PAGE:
Mount Holyoke will join churches and other organizations nationwide in observing a moment of silence for the victims killed in Newtown, Connecticut, on Friday at 9:30 am—exactly one week to the hour after the mass shootings took place at Sandy Hook Elementary School. The College will ring the clock tower bells 26 times, once each for the 20 children and six adults slain at the school.
In another move of support for the victims of gun violence, MHC President Lynn Pasquerella has joined other college presidents from across the country in two separate efforts to lobby President Barack Obama and members of Congress to enact “rational gun safety measures.”
Pasquerella has signed a letter written by Presidents Lawrence M. Schall of Oglethorpe University and Elizabeth Kiss of Agnes Scott College, as well as one written by Emerson College President M. Lee Pelton. Each letter has garnered more than 200 signatures from leaders of private and public colleges and universities.
In a petition addressed to Obama, Pelton urged the president to use “whatever power your office holds,” to prevent “more tragedies like this.” He also offered help from the academic community.
“Our nation looks to colleges and universities to solve its most pressing problems, and these are issues on which we stand ready to provide a way forward,” Pelton wrote. “We, therefore, pledge to do what we do best in our academic communities: engage thought leaders, faculty, students, staff, trustees, and friends in meaningful debate and dialogue, which, in turn, might lead to positive action.”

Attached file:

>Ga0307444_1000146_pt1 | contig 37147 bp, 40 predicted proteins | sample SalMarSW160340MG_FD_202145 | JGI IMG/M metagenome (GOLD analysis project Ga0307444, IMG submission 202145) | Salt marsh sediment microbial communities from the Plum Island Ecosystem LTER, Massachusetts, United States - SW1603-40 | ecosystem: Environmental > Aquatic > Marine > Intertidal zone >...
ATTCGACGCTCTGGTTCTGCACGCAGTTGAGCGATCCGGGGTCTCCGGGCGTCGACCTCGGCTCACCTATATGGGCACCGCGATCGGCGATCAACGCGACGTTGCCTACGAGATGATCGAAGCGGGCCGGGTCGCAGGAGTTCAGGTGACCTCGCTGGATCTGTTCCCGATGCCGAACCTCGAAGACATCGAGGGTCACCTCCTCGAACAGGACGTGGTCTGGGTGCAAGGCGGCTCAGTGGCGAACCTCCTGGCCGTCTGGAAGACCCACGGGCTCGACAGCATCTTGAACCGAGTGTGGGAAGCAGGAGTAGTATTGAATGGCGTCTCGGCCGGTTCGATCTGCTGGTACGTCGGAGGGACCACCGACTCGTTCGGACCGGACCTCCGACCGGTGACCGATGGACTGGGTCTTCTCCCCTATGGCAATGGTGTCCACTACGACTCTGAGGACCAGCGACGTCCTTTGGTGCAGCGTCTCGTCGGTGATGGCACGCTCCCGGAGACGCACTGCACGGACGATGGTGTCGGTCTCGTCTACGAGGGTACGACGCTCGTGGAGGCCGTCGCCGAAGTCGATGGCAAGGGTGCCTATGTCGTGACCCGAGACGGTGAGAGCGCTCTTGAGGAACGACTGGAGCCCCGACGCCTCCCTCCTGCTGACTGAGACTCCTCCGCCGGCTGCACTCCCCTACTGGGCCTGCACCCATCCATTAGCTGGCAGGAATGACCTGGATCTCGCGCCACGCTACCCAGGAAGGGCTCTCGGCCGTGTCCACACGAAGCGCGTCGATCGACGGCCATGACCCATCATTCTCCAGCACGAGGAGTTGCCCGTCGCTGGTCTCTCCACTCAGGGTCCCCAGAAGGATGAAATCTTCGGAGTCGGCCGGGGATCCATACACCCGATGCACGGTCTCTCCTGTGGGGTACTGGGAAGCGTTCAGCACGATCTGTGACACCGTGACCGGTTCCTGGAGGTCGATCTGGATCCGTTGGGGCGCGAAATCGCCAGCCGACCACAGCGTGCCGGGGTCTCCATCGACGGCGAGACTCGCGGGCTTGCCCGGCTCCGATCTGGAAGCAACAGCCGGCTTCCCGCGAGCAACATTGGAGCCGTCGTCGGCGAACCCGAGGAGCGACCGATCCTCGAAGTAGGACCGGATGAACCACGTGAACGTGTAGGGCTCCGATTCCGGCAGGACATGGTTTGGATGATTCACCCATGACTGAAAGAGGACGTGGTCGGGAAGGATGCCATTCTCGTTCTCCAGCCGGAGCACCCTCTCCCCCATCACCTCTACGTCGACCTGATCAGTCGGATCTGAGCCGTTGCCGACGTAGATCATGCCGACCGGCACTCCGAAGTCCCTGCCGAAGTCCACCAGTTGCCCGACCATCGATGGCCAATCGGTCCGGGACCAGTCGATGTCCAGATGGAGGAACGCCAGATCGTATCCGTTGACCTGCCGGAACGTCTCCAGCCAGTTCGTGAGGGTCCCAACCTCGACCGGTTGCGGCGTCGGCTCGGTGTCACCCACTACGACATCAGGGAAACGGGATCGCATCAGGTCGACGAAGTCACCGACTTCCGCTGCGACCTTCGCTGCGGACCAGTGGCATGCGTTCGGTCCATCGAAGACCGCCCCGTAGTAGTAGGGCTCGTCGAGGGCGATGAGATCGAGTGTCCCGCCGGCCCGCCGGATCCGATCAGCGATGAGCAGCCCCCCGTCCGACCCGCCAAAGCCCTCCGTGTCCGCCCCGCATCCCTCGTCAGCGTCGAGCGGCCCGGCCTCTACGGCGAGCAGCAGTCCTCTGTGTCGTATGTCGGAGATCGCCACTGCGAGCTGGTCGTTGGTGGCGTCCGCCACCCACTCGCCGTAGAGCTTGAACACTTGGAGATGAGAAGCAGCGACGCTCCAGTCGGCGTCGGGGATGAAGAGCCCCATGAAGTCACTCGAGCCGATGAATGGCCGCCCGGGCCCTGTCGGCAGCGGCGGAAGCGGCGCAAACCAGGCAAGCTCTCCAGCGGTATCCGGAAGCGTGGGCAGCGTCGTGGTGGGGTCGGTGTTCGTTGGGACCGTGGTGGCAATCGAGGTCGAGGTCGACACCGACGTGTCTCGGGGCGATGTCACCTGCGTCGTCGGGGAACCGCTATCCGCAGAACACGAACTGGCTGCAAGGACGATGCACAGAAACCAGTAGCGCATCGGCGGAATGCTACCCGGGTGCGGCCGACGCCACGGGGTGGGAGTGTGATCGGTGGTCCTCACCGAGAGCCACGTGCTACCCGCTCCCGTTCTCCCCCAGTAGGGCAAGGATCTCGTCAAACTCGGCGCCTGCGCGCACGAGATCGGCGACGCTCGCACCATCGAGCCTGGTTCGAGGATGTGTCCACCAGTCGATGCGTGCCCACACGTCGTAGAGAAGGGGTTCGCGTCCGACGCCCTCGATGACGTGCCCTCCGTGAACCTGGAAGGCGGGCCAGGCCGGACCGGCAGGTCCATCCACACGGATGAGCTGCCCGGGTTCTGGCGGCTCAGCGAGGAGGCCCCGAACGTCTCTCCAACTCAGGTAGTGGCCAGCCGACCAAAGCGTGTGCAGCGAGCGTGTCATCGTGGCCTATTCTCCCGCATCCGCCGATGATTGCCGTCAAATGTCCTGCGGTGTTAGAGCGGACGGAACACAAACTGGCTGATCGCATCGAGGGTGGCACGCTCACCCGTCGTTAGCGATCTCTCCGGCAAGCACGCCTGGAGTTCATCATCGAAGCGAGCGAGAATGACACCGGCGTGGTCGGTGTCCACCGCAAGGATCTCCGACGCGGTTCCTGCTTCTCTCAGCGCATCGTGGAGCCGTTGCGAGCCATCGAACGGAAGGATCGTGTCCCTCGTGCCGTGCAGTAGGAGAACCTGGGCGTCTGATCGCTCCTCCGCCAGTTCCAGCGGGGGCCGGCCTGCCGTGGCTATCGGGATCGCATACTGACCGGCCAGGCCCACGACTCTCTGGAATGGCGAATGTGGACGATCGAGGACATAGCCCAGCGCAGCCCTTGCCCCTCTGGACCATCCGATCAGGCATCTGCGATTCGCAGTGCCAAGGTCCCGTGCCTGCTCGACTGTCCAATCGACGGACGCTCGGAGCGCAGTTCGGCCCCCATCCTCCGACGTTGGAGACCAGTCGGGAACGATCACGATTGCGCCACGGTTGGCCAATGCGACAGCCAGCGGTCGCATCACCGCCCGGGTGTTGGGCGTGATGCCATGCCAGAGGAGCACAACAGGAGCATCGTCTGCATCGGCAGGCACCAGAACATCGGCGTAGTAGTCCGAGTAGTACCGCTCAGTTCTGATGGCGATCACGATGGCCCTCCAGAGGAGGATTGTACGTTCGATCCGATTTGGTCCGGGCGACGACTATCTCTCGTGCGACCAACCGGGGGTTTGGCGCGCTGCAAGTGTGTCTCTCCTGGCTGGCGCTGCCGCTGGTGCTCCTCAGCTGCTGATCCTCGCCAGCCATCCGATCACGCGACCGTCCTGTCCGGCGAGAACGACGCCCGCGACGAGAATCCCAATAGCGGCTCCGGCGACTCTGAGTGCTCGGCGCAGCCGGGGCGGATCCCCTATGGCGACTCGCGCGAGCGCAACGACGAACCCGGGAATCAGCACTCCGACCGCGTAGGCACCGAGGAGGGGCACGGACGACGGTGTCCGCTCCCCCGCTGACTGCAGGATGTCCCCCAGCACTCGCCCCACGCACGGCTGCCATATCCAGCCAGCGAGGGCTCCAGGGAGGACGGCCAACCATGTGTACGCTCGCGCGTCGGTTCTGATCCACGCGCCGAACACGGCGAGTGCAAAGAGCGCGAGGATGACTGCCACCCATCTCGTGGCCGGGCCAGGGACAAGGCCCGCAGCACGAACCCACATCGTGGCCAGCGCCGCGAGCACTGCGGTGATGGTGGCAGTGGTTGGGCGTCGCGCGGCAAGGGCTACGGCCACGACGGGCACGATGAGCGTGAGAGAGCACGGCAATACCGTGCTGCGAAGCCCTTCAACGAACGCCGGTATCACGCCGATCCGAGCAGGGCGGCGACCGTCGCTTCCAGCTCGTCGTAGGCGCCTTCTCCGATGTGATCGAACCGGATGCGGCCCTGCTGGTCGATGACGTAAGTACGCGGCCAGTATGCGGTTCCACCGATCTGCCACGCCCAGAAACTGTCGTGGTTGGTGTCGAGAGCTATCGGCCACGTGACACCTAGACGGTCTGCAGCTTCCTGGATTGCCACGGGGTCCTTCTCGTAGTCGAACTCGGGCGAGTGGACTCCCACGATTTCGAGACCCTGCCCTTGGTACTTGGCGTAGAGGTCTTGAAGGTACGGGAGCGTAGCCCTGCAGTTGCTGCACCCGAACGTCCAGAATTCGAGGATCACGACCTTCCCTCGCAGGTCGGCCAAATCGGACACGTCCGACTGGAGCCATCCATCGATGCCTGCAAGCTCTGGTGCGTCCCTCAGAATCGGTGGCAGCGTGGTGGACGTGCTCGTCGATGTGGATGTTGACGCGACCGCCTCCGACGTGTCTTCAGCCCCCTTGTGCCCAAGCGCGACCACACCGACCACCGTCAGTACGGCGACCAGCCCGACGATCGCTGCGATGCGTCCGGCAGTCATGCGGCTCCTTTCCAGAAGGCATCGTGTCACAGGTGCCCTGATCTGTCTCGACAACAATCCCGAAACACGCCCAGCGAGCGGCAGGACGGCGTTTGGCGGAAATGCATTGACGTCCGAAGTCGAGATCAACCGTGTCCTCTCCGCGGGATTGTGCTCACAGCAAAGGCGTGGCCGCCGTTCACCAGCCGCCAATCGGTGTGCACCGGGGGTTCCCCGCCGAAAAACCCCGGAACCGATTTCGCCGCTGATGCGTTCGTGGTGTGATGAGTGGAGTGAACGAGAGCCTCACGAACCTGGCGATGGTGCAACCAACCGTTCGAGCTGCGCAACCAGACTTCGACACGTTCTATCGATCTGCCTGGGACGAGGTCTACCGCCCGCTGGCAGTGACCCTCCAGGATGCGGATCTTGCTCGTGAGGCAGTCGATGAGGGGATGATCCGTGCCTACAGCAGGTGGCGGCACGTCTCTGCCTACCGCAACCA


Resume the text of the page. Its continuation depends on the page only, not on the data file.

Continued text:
The December 19 letter from Schall and Kiss made specific recommendations to lawmakers to “act collectively on behalf of our children” by: opposing legislation allowing guns on campuses and in classrooms; ending the gun show loophole that allows for the purchase of guns from unlicensed sellers without a criminal background check; reinstating the ban on military-style semi-automatic assault weapons and high-capacity ammunition magazines; and requiring consumer safety standards for all guns.
Both groups also addressed the country’s need for better mental health care.
“We fully understand that reasonable gun safety legislation will not prevent every future murder. Identification and treatment of the mental health issues that lie beneath so many of the mass murders to which we increasingly bear witness must also be addressed,” Schall and Kiss wrote.
Pasquerella has a personal tie to the Newtown shootings. Her sons Spencer and Pierce were once students of music teacher Mary Rose Kristopick, who managed to barricade a door to keep her 20 young students safe.
“We were so very proud to have known her and worked with her,” Pasquerella told ABC 40 after Friday’s bell ringing. “We want to make sure she knows how very proud we are of her.”